The Trade School Trap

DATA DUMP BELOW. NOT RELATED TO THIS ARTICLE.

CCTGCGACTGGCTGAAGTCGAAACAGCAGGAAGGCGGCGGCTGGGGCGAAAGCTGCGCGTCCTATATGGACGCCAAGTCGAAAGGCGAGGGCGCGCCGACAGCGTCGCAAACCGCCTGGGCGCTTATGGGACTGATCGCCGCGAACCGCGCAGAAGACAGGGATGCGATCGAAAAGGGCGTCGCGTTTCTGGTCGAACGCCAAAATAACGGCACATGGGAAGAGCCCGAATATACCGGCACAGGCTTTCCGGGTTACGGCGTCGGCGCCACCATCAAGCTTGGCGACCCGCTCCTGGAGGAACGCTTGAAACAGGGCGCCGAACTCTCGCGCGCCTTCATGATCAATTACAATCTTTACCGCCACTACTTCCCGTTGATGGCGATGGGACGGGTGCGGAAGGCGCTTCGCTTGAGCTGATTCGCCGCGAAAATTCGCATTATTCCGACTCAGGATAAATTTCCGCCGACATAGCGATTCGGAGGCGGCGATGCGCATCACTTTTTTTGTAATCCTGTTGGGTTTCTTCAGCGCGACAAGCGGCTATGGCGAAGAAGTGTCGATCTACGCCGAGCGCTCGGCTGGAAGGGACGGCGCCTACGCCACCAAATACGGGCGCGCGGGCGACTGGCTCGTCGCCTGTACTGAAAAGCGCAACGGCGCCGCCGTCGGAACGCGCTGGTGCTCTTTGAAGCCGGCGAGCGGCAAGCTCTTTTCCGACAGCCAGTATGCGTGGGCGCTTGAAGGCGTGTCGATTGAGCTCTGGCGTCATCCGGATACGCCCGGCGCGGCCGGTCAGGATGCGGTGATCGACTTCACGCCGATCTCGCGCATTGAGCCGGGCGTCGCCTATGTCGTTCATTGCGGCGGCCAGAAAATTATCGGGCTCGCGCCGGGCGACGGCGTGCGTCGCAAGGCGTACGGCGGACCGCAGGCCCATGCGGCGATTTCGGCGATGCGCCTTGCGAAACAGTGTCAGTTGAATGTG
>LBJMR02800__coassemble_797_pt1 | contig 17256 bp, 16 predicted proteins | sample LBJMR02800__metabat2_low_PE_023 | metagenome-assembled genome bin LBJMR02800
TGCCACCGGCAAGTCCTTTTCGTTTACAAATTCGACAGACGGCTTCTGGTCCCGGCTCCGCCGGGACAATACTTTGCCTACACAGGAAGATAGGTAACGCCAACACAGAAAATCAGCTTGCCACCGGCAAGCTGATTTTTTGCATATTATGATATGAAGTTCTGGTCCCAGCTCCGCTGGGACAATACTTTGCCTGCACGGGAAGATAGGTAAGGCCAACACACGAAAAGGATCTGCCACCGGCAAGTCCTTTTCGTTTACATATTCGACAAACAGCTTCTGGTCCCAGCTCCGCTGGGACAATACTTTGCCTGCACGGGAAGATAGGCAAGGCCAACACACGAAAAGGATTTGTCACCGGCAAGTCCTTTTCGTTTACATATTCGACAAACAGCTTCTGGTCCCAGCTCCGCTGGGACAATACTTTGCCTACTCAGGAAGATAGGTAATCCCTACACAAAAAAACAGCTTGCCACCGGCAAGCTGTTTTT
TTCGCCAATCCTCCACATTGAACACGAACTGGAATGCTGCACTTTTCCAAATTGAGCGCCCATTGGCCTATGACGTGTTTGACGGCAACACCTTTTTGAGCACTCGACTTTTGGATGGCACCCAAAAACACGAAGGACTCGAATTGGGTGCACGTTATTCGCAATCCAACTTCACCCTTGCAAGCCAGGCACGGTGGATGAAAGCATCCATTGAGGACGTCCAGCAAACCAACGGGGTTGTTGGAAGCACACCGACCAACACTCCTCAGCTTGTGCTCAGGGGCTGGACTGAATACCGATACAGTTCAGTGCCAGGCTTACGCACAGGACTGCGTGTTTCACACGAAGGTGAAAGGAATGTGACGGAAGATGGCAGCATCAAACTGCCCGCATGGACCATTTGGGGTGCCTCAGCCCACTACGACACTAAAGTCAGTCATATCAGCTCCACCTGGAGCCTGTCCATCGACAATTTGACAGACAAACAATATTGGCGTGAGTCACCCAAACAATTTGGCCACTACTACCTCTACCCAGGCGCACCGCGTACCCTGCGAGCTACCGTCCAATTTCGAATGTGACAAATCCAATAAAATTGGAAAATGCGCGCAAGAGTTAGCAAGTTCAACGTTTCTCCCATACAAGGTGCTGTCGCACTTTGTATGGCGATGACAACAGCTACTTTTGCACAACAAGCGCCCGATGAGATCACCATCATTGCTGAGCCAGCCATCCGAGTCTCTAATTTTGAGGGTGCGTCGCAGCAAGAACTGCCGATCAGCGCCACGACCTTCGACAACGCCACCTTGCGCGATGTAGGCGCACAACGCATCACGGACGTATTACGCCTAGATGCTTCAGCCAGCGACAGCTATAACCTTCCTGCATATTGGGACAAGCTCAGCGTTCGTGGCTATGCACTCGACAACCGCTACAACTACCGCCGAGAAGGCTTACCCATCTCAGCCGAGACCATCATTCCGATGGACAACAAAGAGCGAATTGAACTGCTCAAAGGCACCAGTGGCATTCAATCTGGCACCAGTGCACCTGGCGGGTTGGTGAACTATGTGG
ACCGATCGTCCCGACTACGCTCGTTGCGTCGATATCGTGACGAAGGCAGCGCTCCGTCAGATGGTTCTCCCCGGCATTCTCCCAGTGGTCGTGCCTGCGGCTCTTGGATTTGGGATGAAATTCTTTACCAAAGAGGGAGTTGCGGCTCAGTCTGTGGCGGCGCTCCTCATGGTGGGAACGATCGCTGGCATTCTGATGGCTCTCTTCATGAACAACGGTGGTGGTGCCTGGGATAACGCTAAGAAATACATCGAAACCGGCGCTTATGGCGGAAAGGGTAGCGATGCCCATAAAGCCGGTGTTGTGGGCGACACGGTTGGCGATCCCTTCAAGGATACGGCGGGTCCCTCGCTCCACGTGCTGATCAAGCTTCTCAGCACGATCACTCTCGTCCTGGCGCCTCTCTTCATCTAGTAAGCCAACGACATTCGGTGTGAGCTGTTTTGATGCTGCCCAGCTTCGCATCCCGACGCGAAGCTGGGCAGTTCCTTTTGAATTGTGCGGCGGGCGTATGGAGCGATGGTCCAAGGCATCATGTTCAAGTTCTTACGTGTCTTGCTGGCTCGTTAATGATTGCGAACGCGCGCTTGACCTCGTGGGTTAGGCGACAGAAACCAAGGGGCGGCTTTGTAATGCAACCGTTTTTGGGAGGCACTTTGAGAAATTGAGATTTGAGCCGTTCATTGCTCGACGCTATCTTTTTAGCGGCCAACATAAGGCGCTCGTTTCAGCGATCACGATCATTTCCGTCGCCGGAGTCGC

The ads run in the daytime during the talk shows and soap operas. Their demographic target is the kind of person who is at home in the daytime watching talk shows and soap operas, the people who would/should/could be working if they only had the skills, the know-how, the education to take advantage of today's job market. The pitch can be attractive, even seductive, and the appeal of working in the glamorous world of beauty science, the high-tech world of computers and computer animation, the king-of-the-road world of long-distance trucking, the socially... um...dynamic world of bartending, can be intense for sofa-bound channel surfers. Anything to get out of the house with some cash in pocket, right?Look at the predictions. The U.S. Department of Labor tells us that the number of technical, computer-related jobs will only increase and, subsequently, the demand for skilled workers to fill those jobs will climb. As the variously nicknamed Generations (Baby Boomer, X, Next, Whatever) get older, the beauty industry will need more and more qualified technicians to fluff, paint and blow-dry us into artificial youth. Long- and short-haul truckers have and always will be needed to move the consumer goods for which we all slave our guts out. And people will always need a drink before, during and after work. And these are just a few of the trades and technical fields for which commercial institutes and correspondence schools offer training.But, just how realistic is it to expect these worlds of exciting employment to be opened after a few short weeks of training? Most of these fields depend upon experience at least as much, if not more, than formal education, and most employers are hesitant to hire untested, unknown applicants. There are several common Catch-22s at play here. Many trades and technical fields depend upon personal connections within the business. Sometimes, it really is who you know. One needs to work to get experience; one needs experience to get work. In the highly unionized work environment of this area's skilled labor force, the same kind of paradox may apply. A person needs a union card to work; a person needs to work to get a union card. You need friends in the business; you need the business to make friends.At the very least, a prospective trainee can make sure the school offers plenty of hands-on experience. Degrees and certificates will only go so far in convincing an employer that skills learned will translate into work accomplished. Far better for students to arrive at interviews with completed projects (samples of computer work, for instance), documented hours working (a verified log of miles driven and in what vehicles and to where over what kind of roads, for instance), or a few letters of reference from satisfied clients (even non-paying clients).Department of Labor statistics (available for a multitude of occupations on the Internet at www.stats.bls.gov) show an increase in demand for many of the skills offered by commercial and correspondence schools. However, take those offers with a grain of salt. Some, like computer work and cosmetology, are listed as requiring schooling of any kind; other occupations expected to be in demand, such as truck driver and bartender, seem to need only "brief on-the-job training."Alas, sofa-surfers, there is no easy way out of the predicament. School, no matter how comprehensive, is just the beginning for any field of employment. A degree, a certificate or a diploma merely represents basic knowledge and, without determination and hard work and a continued willingness to learn, means just a weenie little bit more than nothing. However, the same paperwork from a reputable institution can help put your sagging butt into the driver's seat of a brand-new, bright, shiny career.An area restaurant owner elaborates: "Bartender school is a start. The certificate shows you've learned the basics and it might help you get in the union. The most important thing is what kind of person you are and where you're going to work. Sure, there are things you need to know, like stocking the bar, not running out of things, not mixing up orders...but I don't think you learn that in school. You learn that by working, by learning from someone who already knows what they're doing."Each place is going to be different and you need to know different things," the restaurateur continues. "A fancy restaurant, a nightclub, a regular 'just get drunk bar,' these all are different places and need different skills. You could learn the basics [in a bartending school], but that's just the start. It's good to have the certificate but it's not enough by itself."A local bar manager added, "Monday, we had a guy apply and he handed me his application with his degree from bartending school. We laughed. That's just saying he's never worked before and nobody wants to give someone their first job."So, what can the clockwatcher do to maximize his/her foray into adult education? How can the potential graduate of a commercial or correspondence school make sure that his/her time and money will be a good investment, will actually help in starting or changing a career?According to Gina LaGuardia, editor of Succeed magazine (a quarterly publication aimed directly at people seeking adult education opportunities), there are several things prospective students of such trade schools can do to protect their interests and enhance their marketability."The first thing," says LaGuardia, "is to check for accreditation. Most reputable schools will be checked, verified, and overseen by an organization that can regulate the standards and practices of the institution."The second thing," LaGuardia continues, "is to check the accreditation organization. Make sure the organization that verifies the school is real; unscrupulous, rip-off type schools have been known to fabricate a regulatory entity in order to appear legitimate. Any school and any accrediting organization should be open and forthcoming with all this kind of information."It is fairly easy to research this information and will be well worth the time and effort. "For a list of reputable accrediting bodies, surf the U.S. Department of Education's web site (www.ed.gov) or the Council for Higher Education Accreditation site (www.chea.org)," LaGuardia explains. What's this, you ask? Another Catch-22? How can you use a computer to check on a computer school before you've learned how to use a computer? Fear not. Most public libraries now have computer stations and assistants for getting onto the Internet. They'll be glad to help the inexperienced find the facts needed to make good educational choices. And, really, it's not a bad idea to start the search for education in a library, is it?The next, and probably most important, thing to check is how successful past graduates have been in getting work."Any decent trade or technical school will keep this kind of information," LaGuardia explains. "It's in their best interest to keep these kind of records and make them available to prospective students. It allows them to say, 'Look, we're for real. Our people get jobs.'"Any school that won't release information about accreditation or job placement should raise a whole bunch of warning flags for anyone seeking training. Be sure to check out the school's refund policy and get it in writing. Beware of student loans (ask anybody who went to school in the '80s); they can be easy to get but a bitch to get rid of.Some technical schools have contacts or even contracts with employers to provide skilled graduates. Beauty salons, because of the high demand for trained beauty workers, often make the first move and contact the school for future employees. Part-time work while training can turn into full-time work after graduation. Check out the personnel department of a business you'd like or expect to work for and ask them who they hire, why they hire, what qualifications they require, and what kind school can supply that.We're living in a fluid economy. We're living in technologically volatile times. Without skills and the training to enhance those skills, we should just resign ourselves to a life in the service industry. Whole careers can disappear almost overnight (talked to a steelworker or a fisherman lately?). Whatever the goal, some of the most important homework a prospective student can do is before enrolling in classes. It's true that a mind is a terrible thing to waste, but so are time and money.